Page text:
Nineteen Eighty-Four was published in 1949 (Orwell died in January 1950, aged 46), at a time of rationing and austerity in Britain – but also of renewal. Under the leadership of Clement Attlee, Winston Churchill’s deputy in the wartime coalition, the Labour government was laying the foundations of what became the postwar settlement.

The National Health Service and the welfare state were created. Essential industries such as the railways were nationalised. The Town and Country Planning Act was passed, opening the way for the redevelopment of tracts of land. Britain’s independent nuclear deterrent was commissioned. New towns were established – such as Harlow in Essex, where I was born and brought up.

To grow up in Harlow, I now understand, was to be part of a grand experiment. Many of the families I knew there had escaped the bomb-ruined streets of the East End of London. Our lives were socially engineered. Everything we needed was provided by the state – housing, education, health care, libraries, recreational facilities. (One friend described it to me as being like East Ger­many without the Stasi.)

This hadn’t happened by accident. As my father used to say, we owed the quality of our lives to the struggles of those who came before us. The conservative philosopher Edmund Burke described society as a partnership between “those who are living, those who are dead, and those who are to be born” – and I find this idea of an intergenerational social contract persuasive.

Progress, however, isn’t inevitable. There is no guarantee that things will keep getting better. History isn’t linear, but contingent and discontinuous. And these are dark and turbulent new times in which we are living.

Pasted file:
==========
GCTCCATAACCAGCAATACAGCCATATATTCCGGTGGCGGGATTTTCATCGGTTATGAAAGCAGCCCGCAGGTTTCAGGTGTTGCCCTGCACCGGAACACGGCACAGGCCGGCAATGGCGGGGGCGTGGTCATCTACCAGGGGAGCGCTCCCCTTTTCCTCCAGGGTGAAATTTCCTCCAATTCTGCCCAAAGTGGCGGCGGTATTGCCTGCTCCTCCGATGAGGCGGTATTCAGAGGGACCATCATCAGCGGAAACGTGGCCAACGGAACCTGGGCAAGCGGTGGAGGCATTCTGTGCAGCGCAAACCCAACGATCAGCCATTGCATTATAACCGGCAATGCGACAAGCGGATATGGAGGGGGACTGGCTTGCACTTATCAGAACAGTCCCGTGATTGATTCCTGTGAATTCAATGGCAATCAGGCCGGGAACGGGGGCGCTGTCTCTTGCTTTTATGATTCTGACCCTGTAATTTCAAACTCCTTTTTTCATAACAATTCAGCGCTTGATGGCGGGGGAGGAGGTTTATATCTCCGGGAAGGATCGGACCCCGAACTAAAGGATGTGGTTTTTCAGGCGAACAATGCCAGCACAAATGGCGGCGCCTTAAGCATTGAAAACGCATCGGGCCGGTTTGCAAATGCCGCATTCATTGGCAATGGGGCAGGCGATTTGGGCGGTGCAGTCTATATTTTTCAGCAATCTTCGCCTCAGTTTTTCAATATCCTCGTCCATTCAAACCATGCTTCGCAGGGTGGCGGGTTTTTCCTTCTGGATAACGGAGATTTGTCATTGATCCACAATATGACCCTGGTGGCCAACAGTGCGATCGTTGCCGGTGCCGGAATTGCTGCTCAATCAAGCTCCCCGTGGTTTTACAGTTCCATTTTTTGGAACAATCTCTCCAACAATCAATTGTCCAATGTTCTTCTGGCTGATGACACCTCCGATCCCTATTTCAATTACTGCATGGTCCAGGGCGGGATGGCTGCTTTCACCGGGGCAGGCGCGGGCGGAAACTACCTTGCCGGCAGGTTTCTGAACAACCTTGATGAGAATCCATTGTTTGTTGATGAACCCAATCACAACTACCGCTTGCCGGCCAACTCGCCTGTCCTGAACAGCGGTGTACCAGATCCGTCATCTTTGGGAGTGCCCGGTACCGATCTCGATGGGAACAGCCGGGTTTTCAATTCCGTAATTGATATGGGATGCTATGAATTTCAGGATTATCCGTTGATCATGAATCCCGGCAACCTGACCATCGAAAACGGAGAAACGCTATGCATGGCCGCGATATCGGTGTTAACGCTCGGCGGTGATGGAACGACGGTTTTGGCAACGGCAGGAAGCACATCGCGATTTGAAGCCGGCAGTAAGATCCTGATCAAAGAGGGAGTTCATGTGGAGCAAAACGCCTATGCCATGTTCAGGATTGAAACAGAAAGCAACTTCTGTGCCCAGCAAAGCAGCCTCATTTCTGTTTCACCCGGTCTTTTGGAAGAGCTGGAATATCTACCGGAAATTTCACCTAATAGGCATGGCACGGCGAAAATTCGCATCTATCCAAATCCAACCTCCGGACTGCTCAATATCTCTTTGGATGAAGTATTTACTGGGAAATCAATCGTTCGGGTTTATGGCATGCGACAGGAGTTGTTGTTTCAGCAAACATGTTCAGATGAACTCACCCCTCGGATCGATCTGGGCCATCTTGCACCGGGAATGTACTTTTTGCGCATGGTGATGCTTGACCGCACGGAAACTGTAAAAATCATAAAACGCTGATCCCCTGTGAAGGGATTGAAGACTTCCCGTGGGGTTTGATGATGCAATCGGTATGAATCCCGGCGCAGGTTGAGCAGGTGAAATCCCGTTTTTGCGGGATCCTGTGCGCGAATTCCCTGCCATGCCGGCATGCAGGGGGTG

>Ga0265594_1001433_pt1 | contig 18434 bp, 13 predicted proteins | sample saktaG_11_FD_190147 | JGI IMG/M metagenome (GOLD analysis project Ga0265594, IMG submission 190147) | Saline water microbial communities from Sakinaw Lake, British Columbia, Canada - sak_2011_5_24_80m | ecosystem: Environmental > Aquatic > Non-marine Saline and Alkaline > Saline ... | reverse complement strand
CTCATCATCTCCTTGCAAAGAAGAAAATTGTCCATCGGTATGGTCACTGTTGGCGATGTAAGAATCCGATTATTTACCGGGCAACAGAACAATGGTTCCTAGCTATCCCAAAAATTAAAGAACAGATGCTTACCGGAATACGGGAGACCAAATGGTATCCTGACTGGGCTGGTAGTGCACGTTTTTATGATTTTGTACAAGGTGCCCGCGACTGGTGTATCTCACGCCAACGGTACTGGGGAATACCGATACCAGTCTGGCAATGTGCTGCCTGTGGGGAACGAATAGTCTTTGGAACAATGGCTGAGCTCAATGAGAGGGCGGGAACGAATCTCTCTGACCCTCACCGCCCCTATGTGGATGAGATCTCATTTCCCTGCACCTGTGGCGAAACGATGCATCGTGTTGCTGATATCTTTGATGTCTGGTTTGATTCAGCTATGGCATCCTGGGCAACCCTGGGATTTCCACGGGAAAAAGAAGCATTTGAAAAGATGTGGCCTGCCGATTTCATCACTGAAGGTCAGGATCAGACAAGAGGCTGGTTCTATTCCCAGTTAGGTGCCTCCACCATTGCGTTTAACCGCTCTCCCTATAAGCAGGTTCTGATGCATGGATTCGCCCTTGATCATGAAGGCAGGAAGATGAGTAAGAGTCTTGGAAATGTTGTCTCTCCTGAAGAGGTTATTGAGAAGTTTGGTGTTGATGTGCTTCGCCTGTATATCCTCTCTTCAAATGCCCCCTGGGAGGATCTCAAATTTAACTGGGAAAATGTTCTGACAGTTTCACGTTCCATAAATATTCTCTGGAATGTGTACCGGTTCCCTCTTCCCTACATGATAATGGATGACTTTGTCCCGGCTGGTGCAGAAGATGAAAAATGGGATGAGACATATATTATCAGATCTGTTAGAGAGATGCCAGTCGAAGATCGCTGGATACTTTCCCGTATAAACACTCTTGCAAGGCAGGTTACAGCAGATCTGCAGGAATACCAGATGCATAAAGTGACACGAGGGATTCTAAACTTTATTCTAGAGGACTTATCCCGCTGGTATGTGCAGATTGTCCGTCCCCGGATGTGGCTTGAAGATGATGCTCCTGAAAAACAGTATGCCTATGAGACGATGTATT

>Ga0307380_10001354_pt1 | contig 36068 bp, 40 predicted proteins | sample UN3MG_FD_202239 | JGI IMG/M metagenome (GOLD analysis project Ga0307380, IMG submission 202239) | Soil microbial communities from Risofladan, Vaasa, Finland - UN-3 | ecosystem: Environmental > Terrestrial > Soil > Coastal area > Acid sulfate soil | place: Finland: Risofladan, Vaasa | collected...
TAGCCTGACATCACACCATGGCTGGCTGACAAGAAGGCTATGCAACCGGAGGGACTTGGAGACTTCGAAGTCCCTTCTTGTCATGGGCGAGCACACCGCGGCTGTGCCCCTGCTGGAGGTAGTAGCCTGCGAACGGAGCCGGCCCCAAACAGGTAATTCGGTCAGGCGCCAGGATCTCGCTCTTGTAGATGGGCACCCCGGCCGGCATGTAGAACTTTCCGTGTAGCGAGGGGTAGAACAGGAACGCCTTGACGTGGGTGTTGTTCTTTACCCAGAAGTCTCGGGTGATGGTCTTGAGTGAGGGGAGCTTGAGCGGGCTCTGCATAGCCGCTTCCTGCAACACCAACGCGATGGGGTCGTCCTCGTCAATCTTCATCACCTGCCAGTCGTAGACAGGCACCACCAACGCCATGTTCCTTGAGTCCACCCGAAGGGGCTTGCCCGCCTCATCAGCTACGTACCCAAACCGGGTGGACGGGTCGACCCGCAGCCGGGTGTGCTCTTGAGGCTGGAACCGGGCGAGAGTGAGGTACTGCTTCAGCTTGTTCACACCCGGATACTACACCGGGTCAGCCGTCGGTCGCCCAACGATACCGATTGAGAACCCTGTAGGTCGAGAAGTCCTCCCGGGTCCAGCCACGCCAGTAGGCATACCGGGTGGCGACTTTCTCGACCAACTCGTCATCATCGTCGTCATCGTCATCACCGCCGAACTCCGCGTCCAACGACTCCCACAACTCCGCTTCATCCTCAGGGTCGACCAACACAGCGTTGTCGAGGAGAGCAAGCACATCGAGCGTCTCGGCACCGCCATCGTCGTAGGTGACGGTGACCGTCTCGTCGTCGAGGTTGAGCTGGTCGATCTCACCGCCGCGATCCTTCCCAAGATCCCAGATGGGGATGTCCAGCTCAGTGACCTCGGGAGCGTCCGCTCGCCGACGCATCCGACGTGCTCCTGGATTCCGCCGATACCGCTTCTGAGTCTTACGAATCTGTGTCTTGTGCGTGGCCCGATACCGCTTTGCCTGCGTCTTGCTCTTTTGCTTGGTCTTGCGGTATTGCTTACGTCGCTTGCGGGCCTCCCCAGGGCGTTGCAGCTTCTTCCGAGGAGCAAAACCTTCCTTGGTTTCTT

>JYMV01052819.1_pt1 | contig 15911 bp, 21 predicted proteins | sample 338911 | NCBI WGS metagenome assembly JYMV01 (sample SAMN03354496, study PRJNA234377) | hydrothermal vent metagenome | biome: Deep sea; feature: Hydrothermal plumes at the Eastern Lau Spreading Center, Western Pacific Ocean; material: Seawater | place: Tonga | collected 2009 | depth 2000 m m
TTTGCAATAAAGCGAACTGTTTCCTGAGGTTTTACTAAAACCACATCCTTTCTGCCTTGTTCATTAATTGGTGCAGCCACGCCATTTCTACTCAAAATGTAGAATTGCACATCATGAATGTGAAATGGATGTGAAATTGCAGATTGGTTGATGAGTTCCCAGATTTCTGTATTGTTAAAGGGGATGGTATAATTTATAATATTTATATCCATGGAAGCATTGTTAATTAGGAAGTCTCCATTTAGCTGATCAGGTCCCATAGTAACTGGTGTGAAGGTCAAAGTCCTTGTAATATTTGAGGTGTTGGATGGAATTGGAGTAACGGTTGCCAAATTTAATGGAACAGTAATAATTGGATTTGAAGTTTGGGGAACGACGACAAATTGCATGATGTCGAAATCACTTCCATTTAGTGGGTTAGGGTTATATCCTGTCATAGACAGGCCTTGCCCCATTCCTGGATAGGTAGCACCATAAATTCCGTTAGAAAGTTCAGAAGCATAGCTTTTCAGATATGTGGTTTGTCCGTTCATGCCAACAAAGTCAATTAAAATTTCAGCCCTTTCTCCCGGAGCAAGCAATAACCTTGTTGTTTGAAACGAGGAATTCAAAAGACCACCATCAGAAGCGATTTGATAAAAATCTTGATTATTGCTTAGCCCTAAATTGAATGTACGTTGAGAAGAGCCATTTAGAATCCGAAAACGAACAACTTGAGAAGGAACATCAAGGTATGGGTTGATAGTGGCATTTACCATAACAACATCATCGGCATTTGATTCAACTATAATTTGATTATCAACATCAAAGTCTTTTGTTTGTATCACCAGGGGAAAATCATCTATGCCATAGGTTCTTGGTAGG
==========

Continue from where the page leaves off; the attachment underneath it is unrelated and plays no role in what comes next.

A civil war has been raging in Syria for more than five years, transforming much of the Middle East into a theatre of great-power rivalry. Europe has been destabilised by economic and refugee crises and by the emergence of insurgent parties, from the radical left and the radical right. The liberal world order is crumbling. Many millions feel locked out or left behind by globalisation and rapid change.

But we shouldn’t despair. To those people who tell me that they’re not interested in politics, I often say: “But politics is interested in you!”

And part of what it means to be human is to believe in politics and the change that politics can bring, for better and worse.

What, after all, led so many Americans to vote for an anti-establishment populist such as Donald Trump? He has promised to “make America great again” – and enough people believed him or, at least, wanted to believe him to carry him all the way to the White House. They want to believe in something different, something better, in anything better – which, of course, Trump may never deliver.

So politics matters.

The decisions we take collectively as ­humans have consequences. We are social creatures and rational agents, yet we can be dangerously irrational. This is why long-established institutions, as well as the accumulated wisdom of past generations, are so valuable, as Burke understood.

Politics makes us human. It changes our world and ultimately affects who we are and how we live, not just in the here and now, but long into the future.

An edited version of this essay was broadcast as part of the “What Makes Us Human?” series on BBC Radio 2’s “Jeremy Vine” show

Jason Cowley is editor of the New Statesman. He has been the editor of Granta, a senior editor at the Observer and a staff writer at the Times.

This article first appeared in the 01 December 2016 issue of the New Statesman, Age of outrage